Light-toned Layers in Eos Chaos
Light-toned Layers in Eos Chaos
PSP_005385_1640  Science Theme: Sedimentary/Layering Processes
This image shows an outcrop of light-toned rock in Eos Chaos, a knobby region which transitions into the Eos Chasma. The outcrop is exposed in the wall of a mesa (a flat-topped, steep-sided plateau).

The outcrop is prominent in the eastern part of the image. Most of the material is light and shows many small scarps or benches. In places these appear to indicate boundaries between layers, but they are often discontinuous. The light material is buried by a thin mantle of dark material in places; the dark material is from other rock layers—possibly those above the outcrop—and has fallen or been blown over the light rock.

Near the top of the outcrop, there is a distinctive layer that appears as a dark band at low resolution. At the full resolution of HiRISE, this appears to be a layer breaking up into angular boulders, indicating different rock properties than the underlying light rock. There does appear to be some light material above this layer, suggesting that the process that deposited the light material continued for some time.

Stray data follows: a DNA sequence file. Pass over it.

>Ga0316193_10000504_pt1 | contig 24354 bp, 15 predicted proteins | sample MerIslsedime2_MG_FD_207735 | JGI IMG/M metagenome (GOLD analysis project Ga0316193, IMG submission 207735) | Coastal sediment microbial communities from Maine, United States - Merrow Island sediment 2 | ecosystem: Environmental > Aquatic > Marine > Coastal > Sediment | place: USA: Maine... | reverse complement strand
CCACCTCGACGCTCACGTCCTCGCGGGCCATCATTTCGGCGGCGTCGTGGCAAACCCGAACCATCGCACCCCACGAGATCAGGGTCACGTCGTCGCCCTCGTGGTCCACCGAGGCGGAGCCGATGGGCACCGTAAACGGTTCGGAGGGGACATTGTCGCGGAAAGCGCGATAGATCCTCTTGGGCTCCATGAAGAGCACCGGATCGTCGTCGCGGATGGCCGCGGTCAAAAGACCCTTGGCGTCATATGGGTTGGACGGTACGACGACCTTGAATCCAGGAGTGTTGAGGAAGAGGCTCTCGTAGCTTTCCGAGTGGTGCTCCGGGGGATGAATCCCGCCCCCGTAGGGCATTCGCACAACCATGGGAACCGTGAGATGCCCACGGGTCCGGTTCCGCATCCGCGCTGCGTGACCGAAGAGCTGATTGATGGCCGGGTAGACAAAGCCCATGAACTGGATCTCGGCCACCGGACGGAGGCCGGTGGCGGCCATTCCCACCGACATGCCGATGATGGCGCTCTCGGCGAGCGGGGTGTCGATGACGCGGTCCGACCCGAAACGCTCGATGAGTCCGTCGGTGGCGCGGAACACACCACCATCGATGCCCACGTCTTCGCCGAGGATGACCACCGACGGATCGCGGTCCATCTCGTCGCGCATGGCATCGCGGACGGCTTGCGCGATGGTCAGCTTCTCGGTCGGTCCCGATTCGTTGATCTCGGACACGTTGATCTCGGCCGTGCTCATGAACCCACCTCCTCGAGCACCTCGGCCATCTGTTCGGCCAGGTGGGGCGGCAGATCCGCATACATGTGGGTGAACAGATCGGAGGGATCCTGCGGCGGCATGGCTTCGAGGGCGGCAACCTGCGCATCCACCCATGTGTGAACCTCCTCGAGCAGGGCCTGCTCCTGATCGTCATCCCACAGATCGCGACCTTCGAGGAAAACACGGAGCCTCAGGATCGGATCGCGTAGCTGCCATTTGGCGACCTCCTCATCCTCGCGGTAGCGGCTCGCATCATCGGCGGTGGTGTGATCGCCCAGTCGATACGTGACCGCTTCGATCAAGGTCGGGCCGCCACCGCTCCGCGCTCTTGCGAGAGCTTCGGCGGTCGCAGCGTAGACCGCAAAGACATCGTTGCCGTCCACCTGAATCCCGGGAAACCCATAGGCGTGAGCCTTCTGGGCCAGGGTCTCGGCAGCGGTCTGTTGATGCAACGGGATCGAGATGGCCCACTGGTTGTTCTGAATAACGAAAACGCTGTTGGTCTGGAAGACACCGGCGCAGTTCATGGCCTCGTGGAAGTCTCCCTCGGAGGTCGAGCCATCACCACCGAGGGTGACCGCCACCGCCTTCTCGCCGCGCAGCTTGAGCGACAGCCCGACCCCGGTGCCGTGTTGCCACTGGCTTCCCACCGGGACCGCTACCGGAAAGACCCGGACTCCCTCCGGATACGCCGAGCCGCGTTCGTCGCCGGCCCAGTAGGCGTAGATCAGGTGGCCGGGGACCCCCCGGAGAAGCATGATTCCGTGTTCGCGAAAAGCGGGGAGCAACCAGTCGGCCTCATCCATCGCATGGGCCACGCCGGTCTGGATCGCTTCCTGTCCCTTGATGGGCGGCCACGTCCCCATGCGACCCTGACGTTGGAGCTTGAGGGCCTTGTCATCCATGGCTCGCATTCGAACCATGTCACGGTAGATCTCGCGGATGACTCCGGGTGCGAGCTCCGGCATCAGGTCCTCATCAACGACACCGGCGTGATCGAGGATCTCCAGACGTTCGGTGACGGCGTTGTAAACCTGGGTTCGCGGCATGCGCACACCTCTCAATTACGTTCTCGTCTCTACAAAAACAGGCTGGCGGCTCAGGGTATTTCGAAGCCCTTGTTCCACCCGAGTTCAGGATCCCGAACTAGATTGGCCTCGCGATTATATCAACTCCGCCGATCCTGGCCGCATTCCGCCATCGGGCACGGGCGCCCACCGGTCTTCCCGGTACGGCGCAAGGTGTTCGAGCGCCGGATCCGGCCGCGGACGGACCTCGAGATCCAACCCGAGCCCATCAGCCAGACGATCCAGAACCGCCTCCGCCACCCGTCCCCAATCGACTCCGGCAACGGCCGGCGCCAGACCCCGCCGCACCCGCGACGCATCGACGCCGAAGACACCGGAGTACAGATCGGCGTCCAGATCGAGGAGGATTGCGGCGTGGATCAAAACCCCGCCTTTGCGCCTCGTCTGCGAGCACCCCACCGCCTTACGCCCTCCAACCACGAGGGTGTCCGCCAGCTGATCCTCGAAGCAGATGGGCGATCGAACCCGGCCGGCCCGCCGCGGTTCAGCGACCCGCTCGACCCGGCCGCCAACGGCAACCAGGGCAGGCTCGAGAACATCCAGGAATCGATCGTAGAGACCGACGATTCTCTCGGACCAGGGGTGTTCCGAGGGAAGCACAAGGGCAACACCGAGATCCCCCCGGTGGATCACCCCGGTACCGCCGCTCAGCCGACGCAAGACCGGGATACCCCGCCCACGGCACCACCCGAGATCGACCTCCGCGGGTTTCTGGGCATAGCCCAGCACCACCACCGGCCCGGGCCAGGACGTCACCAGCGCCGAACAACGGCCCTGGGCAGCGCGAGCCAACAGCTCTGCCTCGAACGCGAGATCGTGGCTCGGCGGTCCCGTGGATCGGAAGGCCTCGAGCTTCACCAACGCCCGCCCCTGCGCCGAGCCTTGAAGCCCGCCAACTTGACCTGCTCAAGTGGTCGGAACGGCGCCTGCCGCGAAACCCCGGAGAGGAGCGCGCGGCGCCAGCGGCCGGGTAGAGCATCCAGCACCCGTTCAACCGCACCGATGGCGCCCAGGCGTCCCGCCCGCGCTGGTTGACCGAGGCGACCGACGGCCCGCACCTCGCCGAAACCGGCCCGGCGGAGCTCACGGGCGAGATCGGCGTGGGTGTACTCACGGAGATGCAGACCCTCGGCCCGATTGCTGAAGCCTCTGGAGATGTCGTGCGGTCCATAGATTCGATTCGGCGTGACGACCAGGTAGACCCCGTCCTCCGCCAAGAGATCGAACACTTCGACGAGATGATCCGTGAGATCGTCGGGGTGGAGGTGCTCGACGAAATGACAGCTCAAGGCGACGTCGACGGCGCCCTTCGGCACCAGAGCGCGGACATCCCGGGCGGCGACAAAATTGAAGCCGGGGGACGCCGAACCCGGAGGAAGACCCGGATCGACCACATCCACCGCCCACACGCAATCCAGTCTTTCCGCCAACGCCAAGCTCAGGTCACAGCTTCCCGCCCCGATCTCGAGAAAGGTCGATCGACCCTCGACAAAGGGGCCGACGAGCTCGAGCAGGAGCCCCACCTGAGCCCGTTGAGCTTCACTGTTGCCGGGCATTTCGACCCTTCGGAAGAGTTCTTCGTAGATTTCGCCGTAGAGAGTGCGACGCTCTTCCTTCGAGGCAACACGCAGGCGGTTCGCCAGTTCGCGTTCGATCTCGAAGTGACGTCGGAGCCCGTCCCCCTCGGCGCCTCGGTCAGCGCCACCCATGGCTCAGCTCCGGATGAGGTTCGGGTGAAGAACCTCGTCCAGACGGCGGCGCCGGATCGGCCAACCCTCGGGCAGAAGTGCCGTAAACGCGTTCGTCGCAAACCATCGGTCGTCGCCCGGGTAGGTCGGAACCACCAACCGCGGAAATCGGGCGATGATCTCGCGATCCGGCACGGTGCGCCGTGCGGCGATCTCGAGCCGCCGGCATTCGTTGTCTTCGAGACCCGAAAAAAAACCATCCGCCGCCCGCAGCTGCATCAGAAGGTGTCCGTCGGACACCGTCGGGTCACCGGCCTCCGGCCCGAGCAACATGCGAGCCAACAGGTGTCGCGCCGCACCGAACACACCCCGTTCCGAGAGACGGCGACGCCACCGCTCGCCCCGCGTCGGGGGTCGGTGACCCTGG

Ultimately, the mesa is capped by a thin veneer of dark material with a rippled texture, forming most of the southern part of the image. These ripples likely formed by wind blowing sand or dust, but they may have become indurated (hardened) enough to become inactive, since they are not found within small craters on the mesa top.

The light deposits could have formed by a variety of processes. Proposed deposition mechanisms for light-toned sediments on Mars include those from rivers or lakes, volcanic ash or wind-blown sand or dust. The dark boulder-rich band is also of uncertain origin, but it is likely harder rock, more resistant to erosion.

Written by: Colin Dundas  (13 February 2008)
Acquisition date
20 September 2007

Local Mars time

Latitude (centered)

Longitude (East)

Spacecraft altitude
263.8 km (164.0 miles)

Original image scale range
26.4 cm/pixel (with 1 x 1 binning) so objects ~79 cm across are resolved

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33°, with the Sun about 57° above the horizon

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316.9°, Northern Winter

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NASA’s Jet Propulsion Laboratory, a division of the California Institute of Technology in Pasadena, Calif., manages the Mars Reconnaissance Orbiter for NASA’s Science Mission Directorate, Washington. The HiRISE camera was built by Ball Aerospace and Technology Corporation and is operated by the University of Arizona.